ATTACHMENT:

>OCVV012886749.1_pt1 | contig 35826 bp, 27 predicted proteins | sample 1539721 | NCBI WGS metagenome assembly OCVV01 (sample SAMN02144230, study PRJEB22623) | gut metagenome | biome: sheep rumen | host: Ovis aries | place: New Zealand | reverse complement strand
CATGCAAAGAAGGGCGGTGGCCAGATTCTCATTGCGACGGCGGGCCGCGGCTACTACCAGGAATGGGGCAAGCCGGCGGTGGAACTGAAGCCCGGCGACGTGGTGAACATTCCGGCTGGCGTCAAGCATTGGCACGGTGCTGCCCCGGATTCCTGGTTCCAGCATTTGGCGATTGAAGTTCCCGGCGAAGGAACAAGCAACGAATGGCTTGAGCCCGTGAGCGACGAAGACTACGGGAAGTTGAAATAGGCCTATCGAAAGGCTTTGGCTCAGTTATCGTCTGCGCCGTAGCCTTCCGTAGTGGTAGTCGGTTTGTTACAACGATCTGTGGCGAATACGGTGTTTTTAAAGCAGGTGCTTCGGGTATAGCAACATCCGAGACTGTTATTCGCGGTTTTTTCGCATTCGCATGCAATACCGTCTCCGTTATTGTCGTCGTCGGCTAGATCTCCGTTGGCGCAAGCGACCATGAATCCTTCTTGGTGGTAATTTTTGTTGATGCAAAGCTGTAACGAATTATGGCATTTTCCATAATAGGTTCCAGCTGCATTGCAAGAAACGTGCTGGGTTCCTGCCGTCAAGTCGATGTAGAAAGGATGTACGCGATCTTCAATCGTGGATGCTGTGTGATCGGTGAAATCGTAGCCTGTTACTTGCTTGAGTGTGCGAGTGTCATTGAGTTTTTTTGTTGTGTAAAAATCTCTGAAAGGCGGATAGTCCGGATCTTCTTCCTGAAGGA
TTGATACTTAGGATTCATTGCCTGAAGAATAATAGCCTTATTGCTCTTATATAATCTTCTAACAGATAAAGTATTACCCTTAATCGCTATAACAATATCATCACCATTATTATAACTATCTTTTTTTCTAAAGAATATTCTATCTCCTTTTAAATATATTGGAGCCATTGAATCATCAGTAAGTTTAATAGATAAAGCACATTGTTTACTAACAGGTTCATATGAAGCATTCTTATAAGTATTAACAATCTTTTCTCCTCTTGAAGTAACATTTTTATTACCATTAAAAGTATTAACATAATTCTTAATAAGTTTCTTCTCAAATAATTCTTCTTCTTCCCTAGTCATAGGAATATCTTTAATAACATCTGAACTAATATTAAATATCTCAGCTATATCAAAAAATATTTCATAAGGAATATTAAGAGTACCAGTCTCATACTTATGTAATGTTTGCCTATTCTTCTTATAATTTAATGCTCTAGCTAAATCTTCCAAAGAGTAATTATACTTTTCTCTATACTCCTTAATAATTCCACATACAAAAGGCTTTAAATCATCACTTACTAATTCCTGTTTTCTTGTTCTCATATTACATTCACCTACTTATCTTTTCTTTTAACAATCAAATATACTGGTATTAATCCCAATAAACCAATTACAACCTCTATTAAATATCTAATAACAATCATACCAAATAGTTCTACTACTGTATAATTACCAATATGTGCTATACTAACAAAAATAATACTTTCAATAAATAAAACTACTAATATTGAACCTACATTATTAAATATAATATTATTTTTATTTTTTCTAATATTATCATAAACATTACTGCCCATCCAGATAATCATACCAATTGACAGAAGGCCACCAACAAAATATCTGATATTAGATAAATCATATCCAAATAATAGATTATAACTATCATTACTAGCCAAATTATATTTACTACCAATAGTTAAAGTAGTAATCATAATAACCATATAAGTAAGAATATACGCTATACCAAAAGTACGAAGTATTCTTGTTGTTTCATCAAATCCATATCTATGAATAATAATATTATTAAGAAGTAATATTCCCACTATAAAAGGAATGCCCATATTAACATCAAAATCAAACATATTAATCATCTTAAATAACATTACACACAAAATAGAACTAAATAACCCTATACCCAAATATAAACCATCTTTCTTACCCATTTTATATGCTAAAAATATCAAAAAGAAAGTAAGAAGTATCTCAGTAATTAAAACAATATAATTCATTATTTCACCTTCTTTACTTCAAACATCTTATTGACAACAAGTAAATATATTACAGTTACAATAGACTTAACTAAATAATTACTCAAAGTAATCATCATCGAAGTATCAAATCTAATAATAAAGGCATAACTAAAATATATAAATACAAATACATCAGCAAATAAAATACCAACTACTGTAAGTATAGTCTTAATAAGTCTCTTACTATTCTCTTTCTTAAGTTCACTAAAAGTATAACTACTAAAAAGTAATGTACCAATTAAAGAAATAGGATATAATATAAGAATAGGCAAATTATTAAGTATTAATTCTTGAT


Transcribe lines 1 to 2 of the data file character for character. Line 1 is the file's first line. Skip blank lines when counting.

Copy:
>OCVV012886749.1_pt1 | contig 35826 bp, 27 predicted proteins | sample 1539721 | NCBI WGS metagenome assembly OCVV01 (sample SAMN02144230, study PRJEB22623) | gut metagenome | biome: sheep rumen | host: Ovis aries | place: New Zealand | reverse complement strand
CATGCAAAGAAGGGCGGTGGCCAGATTCTCATTGCGACGGCGGGCCGCGGCTACTACCAGGAATGGGGCAAGCCGGCGGTGGAACTGAAGCCCGGCGACGTGGTGAACATTCCGGCTGGCGTCAAGCATTGGCACGGTGCTGCCCCGGATTCCTGGTTCCAGCATTTGGCGATTGAAGTTCCCGGCGAAGGAACAAGCAACGAATGGCTTGAGCCCGTGAGCGACGAAGACTACGGGAAGTTGAAATAGGCCTATCGAAAGGCTTTGGCTCAGTTATCGTCTGCGCCGTAGCCTTCCGTAGTGGTAGTCGGTTTGTTACAACGATCTGTGGCGAATACGGTGTTTTTAAAGCAGGTGCTTCGGGTATAGCAACATCCGAGACTGTTATTCGCGGTTTTTTCGCATTCGCATGCAATACCGTCTCCGTTATTGTCGTCGTCGGCTAGATCTCCGTTGGCGCAAGCGACCATGAATCCTTCTTGGTGGTAATTTTTGTTGATGCAAAGCTGTAACGAATTATGGCATTTTCCATAATAGGTTCCAGCTGCATTGCAAGAAACGTGCTGGGTTCCTGCCGTCAAGTCGATGTAGAAAGGATGTACGCGATCTTCAATCGTGGATGCTGTGTGATCGGTGAAATCGTAGCCTGTTACTTGCTTGAGTGTGCGAGTGTCATTGAGTTTTTTTGTTGTGTAAAAATCTCTGAAAGGCGGATAGTCCGGATCTTCTTCCTGAAGGA